Rates of dispensing in each health plan are reported as events per person-year. Trends in dispensing of second-generation macrolides and differences among health plans were analyzed by using Poisson regression and χ2 analysis for comparison of proportions. For selected diagnoses, dispensings of second-generation macrolides as initial treatment were also analyzed as a percentage of all initial antibiotic dispensings, with differences being analyzed with the χ2 test. We also analyzed dispensings for children in the age groups of 3 months to <3 years, 3 to <6 years, 6 to <12 years, and 12 to <18 years, because indications for use as initial treatment vary with age and illness category. All analyses were conducted with SAS statistical software, version 8 (SAS Institute, Cary, NC). The study was approved by institutional review boards at each of the 9 participating sites.
Demographic features of the 9 health plans are described in detail elsewhere.9 The health plans varied in size from 240000 to 3.1 million enrollees, represented each major region of the country, and included both staff/group model and network/independent practice association models. Racial/ethnic minority membership ranged from 6% to 38%. Because included children were enrolled for varying periods, the number of person-years (number of persons multiplied by the length of time observed) of observation varied among the health plans, from 55000 to 73000 person-years.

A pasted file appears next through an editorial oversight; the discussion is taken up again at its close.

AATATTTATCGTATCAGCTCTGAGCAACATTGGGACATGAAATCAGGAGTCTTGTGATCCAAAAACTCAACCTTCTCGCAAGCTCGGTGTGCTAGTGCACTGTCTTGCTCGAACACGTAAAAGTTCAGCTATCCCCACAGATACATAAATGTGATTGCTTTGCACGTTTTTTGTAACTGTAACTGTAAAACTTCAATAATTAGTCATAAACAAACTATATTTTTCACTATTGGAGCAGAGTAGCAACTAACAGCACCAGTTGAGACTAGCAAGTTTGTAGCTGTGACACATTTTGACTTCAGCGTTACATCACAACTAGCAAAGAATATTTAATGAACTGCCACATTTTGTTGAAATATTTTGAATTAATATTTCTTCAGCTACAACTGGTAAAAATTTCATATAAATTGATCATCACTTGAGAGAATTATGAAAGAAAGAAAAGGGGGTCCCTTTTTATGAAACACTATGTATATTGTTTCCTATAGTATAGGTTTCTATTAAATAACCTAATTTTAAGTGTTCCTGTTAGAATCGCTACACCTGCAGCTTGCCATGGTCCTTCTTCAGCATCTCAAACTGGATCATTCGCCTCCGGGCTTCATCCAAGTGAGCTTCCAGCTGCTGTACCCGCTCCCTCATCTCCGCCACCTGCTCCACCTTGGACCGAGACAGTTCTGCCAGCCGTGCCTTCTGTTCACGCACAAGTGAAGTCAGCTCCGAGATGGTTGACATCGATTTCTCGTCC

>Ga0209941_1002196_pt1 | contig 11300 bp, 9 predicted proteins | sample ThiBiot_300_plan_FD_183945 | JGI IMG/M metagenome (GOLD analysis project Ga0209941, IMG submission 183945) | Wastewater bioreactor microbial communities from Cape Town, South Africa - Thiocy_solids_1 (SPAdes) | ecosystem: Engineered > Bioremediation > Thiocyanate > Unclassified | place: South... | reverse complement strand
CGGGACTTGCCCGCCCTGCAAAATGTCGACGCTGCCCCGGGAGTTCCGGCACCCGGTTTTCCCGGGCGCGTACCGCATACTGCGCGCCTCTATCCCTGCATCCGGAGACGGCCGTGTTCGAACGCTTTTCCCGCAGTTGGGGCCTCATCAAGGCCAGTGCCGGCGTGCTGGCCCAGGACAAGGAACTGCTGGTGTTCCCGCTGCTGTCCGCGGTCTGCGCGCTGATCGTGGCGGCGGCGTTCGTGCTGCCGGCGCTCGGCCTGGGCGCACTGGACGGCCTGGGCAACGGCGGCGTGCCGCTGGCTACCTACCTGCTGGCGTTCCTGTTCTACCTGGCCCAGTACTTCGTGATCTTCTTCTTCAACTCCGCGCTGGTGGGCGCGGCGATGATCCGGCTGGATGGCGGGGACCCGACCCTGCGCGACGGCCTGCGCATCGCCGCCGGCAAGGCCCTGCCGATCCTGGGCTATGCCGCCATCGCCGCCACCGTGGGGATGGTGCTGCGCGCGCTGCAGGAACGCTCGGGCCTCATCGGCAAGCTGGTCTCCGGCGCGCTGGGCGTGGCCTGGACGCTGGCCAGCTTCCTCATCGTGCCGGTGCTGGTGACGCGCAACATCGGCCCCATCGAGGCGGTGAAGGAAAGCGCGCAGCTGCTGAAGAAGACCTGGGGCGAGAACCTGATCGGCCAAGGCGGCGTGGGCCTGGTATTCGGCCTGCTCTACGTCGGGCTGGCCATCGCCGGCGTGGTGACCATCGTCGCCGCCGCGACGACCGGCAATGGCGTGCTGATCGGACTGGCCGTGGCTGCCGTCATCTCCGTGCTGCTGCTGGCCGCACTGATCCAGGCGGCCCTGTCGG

The rate of dispensing of all antibiotics to children in the plans decreased during the 5-year study period, from 1.15 to 0.91 dispensings per person-year.9 The overall prescribing rate of “non–first-line” antibiotics, defined as second-generation macrolides, second-generation penicillins, cephalosporins, and quinolones, increased from 0.22 dispensings per person-year (19.2% of all dispensings) to 0.24 dispensings per person-year (26.4% of all dispensings) (P < .001). The rate of second-generation macrolide dispensing increased from 0.022 dispensings per person-year (1.9% of all dispensings) to 0.063 dispensings per person-year (6.9% of all dispensings) (P < .001), with azithromycin representing 75% of second-generation macrolide dispensings in 2000. When we limited our analysis to children <6 years of age, the rate of dispensing of second-generation macrolides showed a similar increase, from 0.034 dispensings per person-year (1.8% of all dispensings) to 0.116 dispensings per person-year (8.0% of all dispensings) (P < .001). First-generation macrolide dispensing as a percentage of all dispensings decreased from 10.4% to 6.2%, and first-generation penicillin dispensing remained relatively stable, decreasing from 51% to 50% of all dispensings.